Two Paso Robles men died Saturday morning after the single-engine Piper Cub they were flying crashed shortly after takeoff from a private airfield on Vineyard Drive.
Robert Berg, 82, and John Warren, 66, were the only occupants of the plane that took off at about 10:05 a.m. on a sunny morning and then, witnesses told investigators, suddenly banked to the right and spiraled back down to the ground.
Both men died at the scene, the San Luis Obispo County Sheriff's Office said.
The private single-runway airport in Paso Robles is called Oak Country Ranch Airport and is owned by Berg, according to FAA records. The men were in a 1939 Piper J3C-65 plane registered to Berg and his wife, Donna.
Warren was flying the plane, sheriff’s Sgt. David Nottenkamper said.
Gary Corippo, a local pilot, recalled Berg as a generous, kind-hearted man that he met as members of the Estrella Warbird Museum. Berg moved to Paso Robles from Los Angeles about 15 years ago, Corippo said, and helped Donna found the Paso Robles Youth Arts Foundation, which offers free classes to children in art, drama, dance and music.
Berg owned a paint company in Los Angeles, Corippo said, and donated paint for the Estrella Warbird Museum to renovate its facilities at the Paso Robles Airport.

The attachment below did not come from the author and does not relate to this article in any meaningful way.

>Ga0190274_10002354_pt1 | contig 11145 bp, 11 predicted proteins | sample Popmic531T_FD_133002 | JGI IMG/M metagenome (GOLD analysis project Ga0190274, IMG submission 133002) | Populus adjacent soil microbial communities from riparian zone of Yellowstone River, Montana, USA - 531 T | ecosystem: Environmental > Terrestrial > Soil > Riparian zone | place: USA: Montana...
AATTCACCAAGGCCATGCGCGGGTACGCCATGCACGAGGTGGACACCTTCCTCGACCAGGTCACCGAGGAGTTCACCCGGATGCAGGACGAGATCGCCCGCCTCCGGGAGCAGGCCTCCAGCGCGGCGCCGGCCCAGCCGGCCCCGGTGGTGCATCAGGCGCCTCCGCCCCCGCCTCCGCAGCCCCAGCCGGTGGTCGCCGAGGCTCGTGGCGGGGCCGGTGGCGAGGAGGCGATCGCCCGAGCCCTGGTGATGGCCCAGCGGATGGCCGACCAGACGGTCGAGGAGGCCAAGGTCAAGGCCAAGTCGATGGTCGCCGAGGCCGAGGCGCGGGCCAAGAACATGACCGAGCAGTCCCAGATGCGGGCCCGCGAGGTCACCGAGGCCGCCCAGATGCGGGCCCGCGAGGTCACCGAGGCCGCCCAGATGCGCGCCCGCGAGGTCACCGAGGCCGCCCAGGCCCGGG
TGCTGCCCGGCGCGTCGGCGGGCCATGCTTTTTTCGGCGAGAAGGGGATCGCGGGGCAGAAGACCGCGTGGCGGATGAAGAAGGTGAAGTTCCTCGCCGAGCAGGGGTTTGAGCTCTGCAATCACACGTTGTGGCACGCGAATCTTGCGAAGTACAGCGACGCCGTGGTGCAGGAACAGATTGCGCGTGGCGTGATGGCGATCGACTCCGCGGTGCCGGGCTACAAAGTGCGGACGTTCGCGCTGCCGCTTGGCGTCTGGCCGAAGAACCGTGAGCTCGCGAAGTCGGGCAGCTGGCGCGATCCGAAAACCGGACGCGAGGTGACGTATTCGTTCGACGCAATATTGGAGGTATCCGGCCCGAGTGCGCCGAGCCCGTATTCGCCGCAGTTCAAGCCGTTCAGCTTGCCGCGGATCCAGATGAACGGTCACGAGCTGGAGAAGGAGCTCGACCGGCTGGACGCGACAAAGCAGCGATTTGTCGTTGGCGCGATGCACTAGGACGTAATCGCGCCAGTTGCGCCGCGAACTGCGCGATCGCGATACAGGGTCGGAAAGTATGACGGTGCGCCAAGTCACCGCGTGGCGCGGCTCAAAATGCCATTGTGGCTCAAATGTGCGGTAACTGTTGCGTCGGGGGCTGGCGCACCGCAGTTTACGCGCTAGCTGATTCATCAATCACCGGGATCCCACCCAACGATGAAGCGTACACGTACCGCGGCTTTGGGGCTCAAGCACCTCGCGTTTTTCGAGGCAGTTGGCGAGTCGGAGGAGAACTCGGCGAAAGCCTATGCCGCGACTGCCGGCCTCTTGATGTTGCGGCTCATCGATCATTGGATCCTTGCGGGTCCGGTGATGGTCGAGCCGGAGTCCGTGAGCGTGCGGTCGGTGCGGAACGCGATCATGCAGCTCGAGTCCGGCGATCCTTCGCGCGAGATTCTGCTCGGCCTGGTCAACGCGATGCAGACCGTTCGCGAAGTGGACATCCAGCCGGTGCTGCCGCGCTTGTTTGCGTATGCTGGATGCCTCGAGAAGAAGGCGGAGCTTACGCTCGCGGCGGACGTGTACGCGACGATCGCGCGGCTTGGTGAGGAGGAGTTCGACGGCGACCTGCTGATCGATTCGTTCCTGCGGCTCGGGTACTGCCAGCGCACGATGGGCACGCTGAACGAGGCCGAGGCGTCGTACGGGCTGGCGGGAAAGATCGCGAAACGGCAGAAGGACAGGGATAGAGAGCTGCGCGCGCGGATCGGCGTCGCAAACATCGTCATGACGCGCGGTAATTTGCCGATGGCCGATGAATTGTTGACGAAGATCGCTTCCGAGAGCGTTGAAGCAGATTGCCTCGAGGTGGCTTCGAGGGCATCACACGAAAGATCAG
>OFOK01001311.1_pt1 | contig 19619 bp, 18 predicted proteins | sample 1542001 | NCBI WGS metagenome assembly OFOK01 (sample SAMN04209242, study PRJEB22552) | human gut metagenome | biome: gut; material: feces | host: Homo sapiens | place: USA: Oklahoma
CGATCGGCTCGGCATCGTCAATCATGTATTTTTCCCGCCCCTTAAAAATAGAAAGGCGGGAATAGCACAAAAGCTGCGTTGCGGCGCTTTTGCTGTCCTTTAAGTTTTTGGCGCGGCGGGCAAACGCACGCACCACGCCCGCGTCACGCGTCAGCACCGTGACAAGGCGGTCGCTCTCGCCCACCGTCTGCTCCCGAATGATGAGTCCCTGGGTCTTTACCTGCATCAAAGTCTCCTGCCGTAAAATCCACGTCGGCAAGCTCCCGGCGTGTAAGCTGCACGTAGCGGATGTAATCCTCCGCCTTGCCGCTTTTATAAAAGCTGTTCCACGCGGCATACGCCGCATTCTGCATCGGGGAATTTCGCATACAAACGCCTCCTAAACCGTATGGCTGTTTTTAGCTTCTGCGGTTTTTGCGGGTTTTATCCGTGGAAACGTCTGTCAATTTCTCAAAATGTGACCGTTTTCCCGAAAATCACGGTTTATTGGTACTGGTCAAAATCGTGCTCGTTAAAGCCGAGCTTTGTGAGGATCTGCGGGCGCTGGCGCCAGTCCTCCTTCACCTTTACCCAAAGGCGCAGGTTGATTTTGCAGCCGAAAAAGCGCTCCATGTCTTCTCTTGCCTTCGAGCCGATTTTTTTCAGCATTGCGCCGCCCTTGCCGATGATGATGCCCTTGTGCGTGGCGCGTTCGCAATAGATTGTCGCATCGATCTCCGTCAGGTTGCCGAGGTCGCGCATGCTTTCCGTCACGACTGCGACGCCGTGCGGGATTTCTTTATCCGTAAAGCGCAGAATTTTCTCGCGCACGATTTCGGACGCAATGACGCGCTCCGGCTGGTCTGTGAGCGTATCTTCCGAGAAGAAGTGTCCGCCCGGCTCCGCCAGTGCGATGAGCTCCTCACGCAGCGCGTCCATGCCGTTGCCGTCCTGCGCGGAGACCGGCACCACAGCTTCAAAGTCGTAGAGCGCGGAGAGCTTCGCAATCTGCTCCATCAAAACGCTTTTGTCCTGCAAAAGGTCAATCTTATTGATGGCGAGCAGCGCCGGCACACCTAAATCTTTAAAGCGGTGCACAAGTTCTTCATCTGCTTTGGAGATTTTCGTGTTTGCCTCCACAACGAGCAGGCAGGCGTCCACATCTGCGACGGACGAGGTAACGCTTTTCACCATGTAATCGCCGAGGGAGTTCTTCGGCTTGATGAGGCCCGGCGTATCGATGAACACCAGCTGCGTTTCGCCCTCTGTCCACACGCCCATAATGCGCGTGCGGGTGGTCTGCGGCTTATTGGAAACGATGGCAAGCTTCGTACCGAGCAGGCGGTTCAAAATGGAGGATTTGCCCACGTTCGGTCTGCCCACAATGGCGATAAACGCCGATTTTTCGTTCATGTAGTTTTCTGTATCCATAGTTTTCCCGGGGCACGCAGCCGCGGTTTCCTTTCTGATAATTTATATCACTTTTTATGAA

“Bob was a very nice person, a very giving person,” Corippo recalled.
County Supervisor Frank Mecham said he met Bob and Donna Berg in 1998 or so, when he was on the Paso Robles City Council and the couple sought a rezoning to build the Youth Arts Foundation building.
Mecham said Donna was the “firecracker” while Bob served as “the quiet guy behind the scenes” in creating the foundation.
“He was a very kind, very humble, very giving man,” Mecham recalled. “He was a real gentleman.”
Information about Warren was not available Saturday.
FAA spokesman Allen Kenitzer said the investigation into the cause of the crash is ongoing with the National Transportation Safety Board serving as the lead agency. The sheriff’s coroner has scheduled autopsies for next week.
While the cause of the crash is unknown, local pilot George Marrett said the old Piper Cubs can be tricky to fly for an inexperienced pilot because the landing wheel is on the tail of the plane rather than the nose.
“They are unstable taxiing and during liftoff and landing because the center of gravity is behind the main tires,” he said. “There are not a lot of pilots in this day and age who are proficient at flying a tailwheel, especially if there is a crosswind.”